In Figure 3 of https://www.systemverilog.io/understanding-ddr4-timing-parameters#refresh , why
tRAS is defined as the max timing between two REFRESH commands ? This seems contradicts with Micron document.
tRAS specifies the minimum and maximum window that a row can be ACTIVATEd for access. The maximum value is bounded by the limitations imposed by refresh.
Every row in the DRAM needs to be refreshed periodically. tREFI specifies the average interval between refresh operations (each operation refreshes one row). All rows need to be refreshed within some specified time (which is usually temperature dependent - hotter operation requires more frequent refresh to guarantee data integrity). This time might be 64ms for commercial temp range. Meaning, typically, that 8192 refresh operations need to occur within 64ms.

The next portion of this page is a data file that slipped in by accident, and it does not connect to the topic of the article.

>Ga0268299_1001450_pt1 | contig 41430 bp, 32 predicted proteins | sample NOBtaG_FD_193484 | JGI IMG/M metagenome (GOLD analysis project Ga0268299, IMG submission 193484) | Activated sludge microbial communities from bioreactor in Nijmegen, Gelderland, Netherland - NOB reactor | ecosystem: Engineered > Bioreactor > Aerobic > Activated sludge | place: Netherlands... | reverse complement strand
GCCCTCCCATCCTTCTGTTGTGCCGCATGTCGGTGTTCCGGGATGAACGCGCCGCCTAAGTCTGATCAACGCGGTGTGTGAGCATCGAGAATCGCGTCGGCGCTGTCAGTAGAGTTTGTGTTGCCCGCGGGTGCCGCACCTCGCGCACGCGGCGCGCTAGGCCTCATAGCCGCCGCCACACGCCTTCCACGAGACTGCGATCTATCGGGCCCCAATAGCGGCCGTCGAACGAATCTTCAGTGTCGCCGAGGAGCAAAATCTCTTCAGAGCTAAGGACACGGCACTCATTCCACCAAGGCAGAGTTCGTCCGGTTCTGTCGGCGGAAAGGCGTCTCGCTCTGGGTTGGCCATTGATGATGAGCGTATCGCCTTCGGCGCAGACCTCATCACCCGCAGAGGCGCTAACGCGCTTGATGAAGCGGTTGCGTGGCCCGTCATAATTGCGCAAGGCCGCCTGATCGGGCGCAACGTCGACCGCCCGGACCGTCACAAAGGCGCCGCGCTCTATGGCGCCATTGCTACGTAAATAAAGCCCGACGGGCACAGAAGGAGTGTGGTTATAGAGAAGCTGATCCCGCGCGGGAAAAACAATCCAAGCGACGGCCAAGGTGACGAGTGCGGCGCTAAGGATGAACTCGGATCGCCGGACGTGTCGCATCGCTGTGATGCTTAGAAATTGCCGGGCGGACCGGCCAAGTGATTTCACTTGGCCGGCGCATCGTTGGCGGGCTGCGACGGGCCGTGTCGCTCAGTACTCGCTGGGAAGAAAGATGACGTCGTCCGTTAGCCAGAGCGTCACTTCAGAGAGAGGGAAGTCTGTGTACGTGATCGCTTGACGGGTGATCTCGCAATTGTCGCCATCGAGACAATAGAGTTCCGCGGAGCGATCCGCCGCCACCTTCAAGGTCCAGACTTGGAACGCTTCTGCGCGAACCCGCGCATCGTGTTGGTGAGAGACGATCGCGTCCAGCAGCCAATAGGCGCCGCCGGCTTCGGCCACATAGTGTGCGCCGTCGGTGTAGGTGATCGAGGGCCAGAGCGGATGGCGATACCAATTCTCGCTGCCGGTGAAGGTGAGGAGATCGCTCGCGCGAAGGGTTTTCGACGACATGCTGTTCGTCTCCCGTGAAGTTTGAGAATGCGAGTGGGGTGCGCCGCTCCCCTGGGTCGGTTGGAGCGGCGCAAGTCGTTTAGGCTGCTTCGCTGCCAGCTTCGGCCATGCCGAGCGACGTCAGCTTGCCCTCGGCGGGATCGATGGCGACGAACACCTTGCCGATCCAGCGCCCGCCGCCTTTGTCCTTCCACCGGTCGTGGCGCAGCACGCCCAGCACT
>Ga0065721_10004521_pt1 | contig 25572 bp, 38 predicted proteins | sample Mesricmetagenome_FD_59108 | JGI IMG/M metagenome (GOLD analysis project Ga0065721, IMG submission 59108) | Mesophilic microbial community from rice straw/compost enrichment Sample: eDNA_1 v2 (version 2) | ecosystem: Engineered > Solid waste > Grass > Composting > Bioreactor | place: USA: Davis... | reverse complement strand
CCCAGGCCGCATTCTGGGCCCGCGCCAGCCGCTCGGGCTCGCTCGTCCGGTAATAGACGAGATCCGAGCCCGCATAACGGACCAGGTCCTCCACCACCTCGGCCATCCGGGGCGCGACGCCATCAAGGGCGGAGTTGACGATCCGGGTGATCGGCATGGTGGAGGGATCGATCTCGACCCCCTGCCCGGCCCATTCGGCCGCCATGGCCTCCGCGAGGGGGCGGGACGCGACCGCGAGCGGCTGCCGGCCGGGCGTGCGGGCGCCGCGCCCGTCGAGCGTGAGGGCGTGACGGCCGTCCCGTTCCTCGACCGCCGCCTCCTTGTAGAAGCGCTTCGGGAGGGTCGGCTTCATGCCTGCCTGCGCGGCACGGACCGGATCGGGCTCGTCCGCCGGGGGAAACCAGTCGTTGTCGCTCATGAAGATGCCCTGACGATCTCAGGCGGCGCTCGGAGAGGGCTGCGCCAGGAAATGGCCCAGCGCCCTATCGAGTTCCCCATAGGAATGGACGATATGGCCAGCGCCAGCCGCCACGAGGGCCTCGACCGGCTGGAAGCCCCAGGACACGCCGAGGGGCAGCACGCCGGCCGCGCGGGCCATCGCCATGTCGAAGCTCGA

The datasheet allows you to defer a scheduled refresh up to 9 x tREFI (this can be helpful for performance, since you can keep accessing that row during that interval (instead of incurring the overhead of shutting down and re-opening the row). The timing parameters in the datasheet are very conservative. Meaning, if you don't violate them, data will never be corrupted. Overclockers take advantage of the conservative specmanship and violate these parameters, eating into the margin up until the point that it breaks, and then back off to their own level of comfort.
If the refresh operation is deferred, the controller needs to make up for that lost time somehow, such that the average refresh interval does not exceed tREFI. This can be done by issuing more refresh commands than necessary during idle times, but when things get busy, the controller will absolutely preempt access to keep refresh on track.
For DDR3, I think JEDEC specifies the amount of time debt as follows: controller must issue 8 refresh commands in 8*tREFI time window. In the limit, one could wait almost 8 full tREFIs, and then issue 8 refreshes in a row. It is similar in DDR4, although I think there are some new refresh features available there.